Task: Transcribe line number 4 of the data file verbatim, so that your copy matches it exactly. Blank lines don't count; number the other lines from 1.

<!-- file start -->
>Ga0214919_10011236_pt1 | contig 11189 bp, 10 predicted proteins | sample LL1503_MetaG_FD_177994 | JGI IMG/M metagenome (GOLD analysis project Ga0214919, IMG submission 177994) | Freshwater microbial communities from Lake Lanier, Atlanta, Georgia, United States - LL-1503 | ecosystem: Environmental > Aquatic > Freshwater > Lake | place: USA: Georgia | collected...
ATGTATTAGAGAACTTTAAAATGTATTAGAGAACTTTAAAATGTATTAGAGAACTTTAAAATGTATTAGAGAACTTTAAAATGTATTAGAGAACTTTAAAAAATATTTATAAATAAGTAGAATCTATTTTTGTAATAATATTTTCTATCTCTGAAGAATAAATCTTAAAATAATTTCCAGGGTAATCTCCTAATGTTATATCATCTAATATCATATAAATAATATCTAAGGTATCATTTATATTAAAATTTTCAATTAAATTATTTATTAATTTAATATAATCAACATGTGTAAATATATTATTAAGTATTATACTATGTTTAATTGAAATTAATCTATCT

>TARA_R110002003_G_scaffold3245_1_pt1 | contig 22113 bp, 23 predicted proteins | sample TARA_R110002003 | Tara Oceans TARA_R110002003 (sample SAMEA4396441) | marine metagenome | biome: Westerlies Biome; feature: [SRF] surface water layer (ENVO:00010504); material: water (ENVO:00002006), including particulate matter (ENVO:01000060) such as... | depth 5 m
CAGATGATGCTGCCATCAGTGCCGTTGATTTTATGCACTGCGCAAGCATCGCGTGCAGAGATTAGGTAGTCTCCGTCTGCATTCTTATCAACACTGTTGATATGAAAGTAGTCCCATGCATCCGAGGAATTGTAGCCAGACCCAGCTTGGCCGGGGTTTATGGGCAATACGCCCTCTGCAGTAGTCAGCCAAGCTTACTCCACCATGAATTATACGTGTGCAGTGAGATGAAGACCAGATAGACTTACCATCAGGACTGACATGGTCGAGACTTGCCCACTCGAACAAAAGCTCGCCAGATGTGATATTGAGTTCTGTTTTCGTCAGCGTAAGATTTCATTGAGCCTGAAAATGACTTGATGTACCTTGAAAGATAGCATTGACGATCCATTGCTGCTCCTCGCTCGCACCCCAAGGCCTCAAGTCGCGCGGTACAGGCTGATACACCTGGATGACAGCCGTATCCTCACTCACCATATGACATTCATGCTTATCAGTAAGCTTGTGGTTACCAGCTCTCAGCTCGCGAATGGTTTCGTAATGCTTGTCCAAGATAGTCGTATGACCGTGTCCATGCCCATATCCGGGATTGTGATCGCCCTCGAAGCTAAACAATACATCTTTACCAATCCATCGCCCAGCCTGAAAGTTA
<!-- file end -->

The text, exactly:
CAGATGATGCTGCCATCAGTGCCGTTGATTTTATGCACTGCGCAAGCATCGCGTGCAGAGATTAGGTAGTCTCCGTCTGCATTCTTATCAACACTGTTGATATGAAAGTAGTCCCATGCATCCGAGGAATTGTAGCCAGACCCAGCTTGGCCGGGGTTTATGGGCAATACGCCCTCTGCAGTAGTCAGCCAAGCTTACTCCACCATGAATTATACGTGTGCAGTGAGATGAAGACCAGATAGACTTACCATCAGGACTGACATGGTCGAGACTTGCCCACTCGAACAAAAGCTCGCCAGATGTGATATTGAGTTCTGTTTTCGTCAGCGTAAGATTTCATTGAGCCTGAAAATGACTTGATGTACCTTGAAAGATAGCATTGACGATCCATTGCTGCTCCTCGCTCGCACCCCAAGGCCTCAAGTCGCGCGGTACAGGCTGATACACCTGGATGACAGCCGTATCCTCACTCACCATATGACATTCATGCTTATCAGTAAGCTTGTGGTTACCAGCTCTCAGCTCGCGAATGGTTTCGTAATGCTTGTCCAAGATAGTCGTATGACCGTGTCCATGCCCATATCCGGGATTGTGATCGCCCTCGAAGCTAAACAATACATCTTTACCAATCCATCGCCCAGCCTGAAAGTTA